As the US “steers head on towards a debt ceiling iceberg”, Evan Osnos notes the muted reactions from China and other Asian countries which, he suggests, have “learned to price in American political dysfunction”. From The New Yorker:
Nobody has more skin in this than China, America’s largest creditor, which stands to see its investments suffer if the United States faces a ratings downgrade and debt default. Publicly, Chinese officials are playing it cool—“They will definitely reach an agreement,” Xia Bin, an adviser to the Chinese central bank, was telling every reporter who would listen Monday—but that has almost nothing to do with what will actually happen in Washington. The Chinese have their own reasons to be stoic: as the top holder of American Treasuries, Beijing is keen to convey calm to global markets, and it also prudent for domestic political reasons. Chinese citizens and hard-liners are already questioning the wisdom of relying so heavily on investment in the U.S., so Chinese government financiers have found themselves in the uncomfortable position of defending their bets. Among the top Chinese discussions unfolding Monday on a popular Web forum hosted by the People’s Daily was a string that tied the debt impasse to a summer-lunch program for American students: “What the hell!” a commentator wrote. “The U.S. owes China God-knows-how-much money and now it’s giving free lunch to its children.” […]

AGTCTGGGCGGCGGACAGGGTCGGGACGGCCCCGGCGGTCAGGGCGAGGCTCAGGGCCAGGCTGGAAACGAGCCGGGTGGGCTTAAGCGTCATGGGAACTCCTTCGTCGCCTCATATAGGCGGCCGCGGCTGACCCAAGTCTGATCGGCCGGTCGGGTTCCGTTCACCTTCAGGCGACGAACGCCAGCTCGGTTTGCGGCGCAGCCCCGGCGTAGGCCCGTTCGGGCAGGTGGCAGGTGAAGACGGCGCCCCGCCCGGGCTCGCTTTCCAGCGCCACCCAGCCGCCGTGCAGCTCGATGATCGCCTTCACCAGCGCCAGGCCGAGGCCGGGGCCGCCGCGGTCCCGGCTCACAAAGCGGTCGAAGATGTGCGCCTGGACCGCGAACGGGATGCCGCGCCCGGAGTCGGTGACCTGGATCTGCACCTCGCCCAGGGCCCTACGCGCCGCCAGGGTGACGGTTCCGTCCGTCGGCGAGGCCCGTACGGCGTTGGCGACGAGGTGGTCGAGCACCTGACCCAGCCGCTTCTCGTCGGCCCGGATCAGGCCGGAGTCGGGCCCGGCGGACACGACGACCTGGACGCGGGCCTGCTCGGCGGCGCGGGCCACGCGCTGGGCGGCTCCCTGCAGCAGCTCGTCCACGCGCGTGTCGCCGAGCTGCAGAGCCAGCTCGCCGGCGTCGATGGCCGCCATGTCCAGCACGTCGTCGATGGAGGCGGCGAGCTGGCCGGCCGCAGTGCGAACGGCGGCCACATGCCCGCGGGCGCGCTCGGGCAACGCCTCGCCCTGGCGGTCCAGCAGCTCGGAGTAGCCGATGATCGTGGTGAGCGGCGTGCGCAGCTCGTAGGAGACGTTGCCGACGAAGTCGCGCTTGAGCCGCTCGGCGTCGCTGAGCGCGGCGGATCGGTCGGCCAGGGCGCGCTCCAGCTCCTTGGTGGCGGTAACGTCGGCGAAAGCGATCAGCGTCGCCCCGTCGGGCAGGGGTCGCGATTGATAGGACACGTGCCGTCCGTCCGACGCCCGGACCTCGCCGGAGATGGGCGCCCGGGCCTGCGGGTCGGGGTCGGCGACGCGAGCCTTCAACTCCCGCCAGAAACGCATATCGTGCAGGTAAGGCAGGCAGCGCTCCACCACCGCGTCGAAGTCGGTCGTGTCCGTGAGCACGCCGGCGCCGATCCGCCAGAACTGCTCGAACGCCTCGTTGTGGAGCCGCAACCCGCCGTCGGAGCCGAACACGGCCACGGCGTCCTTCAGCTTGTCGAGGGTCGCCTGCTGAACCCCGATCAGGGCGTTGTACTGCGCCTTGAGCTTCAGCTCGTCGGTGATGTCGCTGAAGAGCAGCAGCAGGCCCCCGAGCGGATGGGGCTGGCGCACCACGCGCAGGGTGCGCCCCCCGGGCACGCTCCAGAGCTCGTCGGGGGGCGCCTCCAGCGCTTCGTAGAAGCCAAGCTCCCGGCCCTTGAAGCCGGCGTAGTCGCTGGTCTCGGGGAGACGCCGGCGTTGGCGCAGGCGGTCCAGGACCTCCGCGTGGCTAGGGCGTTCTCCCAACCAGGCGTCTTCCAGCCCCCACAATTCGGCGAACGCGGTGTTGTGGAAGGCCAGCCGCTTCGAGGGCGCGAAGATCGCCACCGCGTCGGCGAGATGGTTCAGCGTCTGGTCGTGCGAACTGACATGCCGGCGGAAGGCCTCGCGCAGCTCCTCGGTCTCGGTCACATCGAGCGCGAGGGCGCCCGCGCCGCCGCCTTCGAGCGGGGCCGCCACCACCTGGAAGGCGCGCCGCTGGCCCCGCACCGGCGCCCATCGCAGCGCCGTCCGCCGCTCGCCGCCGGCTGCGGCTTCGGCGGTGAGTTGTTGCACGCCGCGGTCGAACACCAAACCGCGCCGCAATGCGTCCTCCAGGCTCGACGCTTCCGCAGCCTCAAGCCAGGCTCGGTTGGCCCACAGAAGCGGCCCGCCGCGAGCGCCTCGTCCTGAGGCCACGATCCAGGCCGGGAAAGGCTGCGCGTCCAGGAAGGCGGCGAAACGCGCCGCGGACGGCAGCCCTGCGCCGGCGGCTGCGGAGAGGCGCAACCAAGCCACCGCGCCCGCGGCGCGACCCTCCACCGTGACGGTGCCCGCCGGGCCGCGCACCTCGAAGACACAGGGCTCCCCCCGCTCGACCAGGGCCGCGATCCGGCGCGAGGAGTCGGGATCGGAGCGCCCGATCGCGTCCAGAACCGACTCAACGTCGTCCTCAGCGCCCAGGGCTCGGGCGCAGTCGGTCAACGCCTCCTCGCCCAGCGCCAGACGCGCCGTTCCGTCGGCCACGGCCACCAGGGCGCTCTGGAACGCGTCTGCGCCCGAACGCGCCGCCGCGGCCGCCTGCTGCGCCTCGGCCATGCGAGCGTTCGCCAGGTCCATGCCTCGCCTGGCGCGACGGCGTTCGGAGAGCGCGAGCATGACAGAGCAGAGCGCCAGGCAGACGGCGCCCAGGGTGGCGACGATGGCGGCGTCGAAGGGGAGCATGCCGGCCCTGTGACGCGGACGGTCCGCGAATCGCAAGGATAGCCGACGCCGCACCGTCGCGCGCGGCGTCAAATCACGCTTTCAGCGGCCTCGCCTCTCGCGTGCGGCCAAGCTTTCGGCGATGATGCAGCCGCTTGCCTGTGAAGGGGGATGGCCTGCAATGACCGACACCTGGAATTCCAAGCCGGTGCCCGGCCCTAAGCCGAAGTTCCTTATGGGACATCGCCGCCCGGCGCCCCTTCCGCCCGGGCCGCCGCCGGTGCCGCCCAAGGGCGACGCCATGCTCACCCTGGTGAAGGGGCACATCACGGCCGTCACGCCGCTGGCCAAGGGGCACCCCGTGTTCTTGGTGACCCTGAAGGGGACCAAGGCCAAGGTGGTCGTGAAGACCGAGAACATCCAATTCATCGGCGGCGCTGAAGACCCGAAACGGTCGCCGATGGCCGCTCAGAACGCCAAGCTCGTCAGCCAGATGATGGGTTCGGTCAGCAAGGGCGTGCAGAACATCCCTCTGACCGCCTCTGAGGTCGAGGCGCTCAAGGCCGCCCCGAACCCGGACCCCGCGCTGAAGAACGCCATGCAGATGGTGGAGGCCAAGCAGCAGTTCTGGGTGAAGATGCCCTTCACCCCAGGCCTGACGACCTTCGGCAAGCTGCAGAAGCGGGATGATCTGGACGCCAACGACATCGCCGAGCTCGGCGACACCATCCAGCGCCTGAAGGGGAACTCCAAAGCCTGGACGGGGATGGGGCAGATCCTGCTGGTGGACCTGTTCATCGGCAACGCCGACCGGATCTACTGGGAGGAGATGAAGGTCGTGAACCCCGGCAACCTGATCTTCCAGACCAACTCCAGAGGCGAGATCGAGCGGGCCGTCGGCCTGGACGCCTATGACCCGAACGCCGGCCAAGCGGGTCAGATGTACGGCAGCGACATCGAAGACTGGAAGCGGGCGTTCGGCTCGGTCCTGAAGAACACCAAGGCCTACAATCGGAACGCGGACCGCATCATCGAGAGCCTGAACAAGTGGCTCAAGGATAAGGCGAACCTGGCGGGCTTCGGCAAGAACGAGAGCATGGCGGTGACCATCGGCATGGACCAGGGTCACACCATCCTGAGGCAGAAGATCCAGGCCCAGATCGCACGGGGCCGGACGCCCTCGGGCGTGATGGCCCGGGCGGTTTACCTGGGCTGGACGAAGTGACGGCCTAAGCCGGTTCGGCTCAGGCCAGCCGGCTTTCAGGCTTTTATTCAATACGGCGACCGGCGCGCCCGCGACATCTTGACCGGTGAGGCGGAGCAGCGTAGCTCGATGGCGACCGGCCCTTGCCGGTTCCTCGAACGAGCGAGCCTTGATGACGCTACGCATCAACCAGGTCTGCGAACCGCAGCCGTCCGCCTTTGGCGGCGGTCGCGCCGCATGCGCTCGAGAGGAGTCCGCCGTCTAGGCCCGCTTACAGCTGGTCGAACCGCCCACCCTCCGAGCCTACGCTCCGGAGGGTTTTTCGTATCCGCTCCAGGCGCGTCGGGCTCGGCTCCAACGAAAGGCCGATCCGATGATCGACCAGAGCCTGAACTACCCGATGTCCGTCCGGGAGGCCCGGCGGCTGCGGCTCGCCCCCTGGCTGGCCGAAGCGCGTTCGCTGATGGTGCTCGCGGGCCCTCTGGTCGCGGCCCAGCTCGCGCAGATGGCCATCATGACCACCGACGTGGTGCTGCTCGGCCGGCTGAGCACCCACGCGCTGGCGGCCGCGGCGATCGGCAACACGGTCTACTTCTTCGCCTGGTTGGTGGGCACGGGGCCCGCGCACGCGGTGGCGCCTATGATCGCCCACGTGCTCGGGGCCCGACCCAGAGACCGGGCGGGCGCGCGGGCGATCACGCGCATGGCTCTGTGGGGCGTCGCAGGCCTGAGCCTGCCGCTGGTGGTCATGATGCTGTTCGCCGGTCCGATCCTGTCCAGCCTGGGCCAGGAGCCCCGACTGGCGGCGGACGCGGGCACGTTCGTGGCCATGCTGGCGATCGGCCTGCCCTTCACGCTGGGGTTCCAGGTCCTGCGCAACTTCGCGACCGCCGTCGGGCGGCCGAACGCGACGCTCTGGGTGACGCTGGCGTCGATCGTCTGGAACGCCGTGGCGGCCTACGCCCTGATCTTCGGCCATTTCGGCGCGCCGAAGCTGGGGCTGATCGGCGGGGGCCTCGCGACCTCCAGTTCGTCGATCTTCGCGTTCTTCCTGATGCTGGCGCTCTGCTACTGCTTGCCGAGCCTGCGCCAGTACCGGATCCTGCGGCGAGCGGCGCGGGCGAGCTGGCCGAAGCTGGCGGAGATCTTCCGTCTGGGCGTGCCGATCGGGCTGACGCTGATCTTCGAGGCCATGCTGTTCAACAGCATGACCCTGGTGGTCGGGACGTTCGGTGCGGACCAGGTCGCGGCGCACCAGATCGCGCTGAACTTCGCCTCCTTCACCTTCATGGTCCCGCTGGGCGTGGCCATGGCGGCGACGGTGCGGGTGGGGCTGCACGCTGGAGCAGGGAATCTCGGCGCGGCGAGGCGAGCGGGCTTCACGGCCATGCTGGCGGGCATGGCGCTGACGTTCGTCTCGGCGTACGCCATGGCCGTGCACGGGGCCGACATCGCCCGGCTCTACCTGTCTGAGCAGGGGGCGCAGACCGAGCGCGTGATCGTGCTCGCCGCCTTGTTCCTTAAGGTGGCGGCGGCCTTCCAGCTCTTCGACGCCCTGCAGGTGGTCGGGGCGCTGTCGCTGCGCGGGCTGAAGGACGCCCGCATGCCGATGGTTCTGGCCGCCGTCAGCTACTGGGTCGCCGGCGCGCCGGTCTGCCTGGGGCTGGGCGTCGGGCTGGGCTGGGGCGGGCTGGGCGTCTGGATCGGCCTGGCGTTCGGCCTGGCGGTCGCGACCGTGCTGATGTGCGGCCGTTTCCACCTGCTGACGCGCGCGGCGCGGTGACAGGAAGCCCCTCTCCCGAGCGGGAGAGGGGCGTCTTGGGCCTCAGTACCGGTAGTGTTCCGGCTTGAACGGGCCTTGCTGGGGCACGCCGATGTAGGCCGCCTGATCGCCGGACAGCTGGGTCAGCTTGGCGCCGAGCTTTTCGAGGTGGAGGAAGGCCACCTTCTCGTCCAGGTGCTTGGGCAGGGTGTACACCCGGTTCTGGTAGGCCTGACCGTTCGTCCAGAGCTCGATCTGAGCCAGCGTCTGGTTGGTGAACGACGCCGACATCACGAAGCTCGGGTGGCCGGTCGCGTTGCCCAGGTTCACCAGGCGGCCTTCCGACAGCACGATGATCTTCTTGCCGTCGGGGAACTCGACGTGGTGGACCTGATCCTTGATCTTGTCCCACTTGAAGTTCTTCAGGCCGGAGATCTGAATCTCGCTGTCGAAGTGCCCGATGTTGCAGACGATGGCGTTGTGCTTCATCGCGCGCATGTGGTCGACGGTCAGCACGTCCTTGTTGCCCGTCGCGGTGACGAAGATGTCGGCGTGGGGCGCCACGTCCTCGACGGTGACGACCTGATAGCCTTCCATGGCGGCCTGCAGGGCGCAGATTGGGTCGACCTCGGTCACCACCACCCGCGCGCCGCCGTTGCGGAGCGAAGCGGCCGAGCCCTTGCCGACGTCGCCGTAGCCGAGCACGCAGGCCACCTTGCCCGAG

[Hillary Clinton, speaking in Hong Kong,] tried to put the best face she could on the “political wrangling,” chalking it up to democratic hurly burly. But if anyone in the audience was tempted by democracy, that particular kind of political wrangling was perhaps not the best advertisement.
At The Useless Tree, meanwhile, Sam Crane wonders what tax rates Mencius would set in a modern economy.